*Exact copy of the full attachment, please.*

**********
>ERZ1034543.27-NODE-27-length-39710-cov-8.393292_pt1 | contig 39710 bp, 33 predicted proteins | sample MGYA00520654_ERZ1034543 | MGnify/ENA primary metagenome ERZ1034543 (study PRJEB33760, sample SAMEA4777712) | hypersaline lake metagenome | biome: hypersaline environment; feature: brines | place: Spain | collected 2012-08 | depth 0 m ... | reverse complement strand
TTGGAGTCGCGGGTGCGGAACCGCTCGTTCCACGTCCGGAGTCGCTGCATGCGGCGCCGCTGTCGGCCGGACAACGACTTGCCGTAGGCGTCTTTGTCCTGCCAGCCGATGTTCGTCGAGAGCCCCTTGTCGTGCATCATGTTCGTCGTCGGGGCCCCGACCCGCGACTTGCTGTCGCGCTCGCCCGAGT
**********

>ERZ1034543.27-NODE-27-length-39710-cov-8.393292_pt1 | contig 39710 bp, 33 predicted proteins | sample MGYA00520654_ERZ1034543 | MGnify/ENA primary metagenome ERZ1034543 (study PRJEB33760, sample SAMEA4777712) | hypersaline lake metagenome | biome: hypersaline environment; feature: brines | place: Spain | collected 2012-08 | depth 0 m ... | reverse complement strand
TTGGAGTCGCGGGTGCGGAACCGCTCGTTCCACGTCCGGAGTCGCTGCATGCGGCGCCGCTGTCGGCCGGACAACGACTTGCCGTAGGCGTCTTTGTCCTGCCAGCCGATGTTCGTCGAGAGCCCCTTGTCGTGCATCATGTTCGTCGTCGGGGCCCCGACCCGCGACTTGCTGTCGCGCTCGCCCGAGT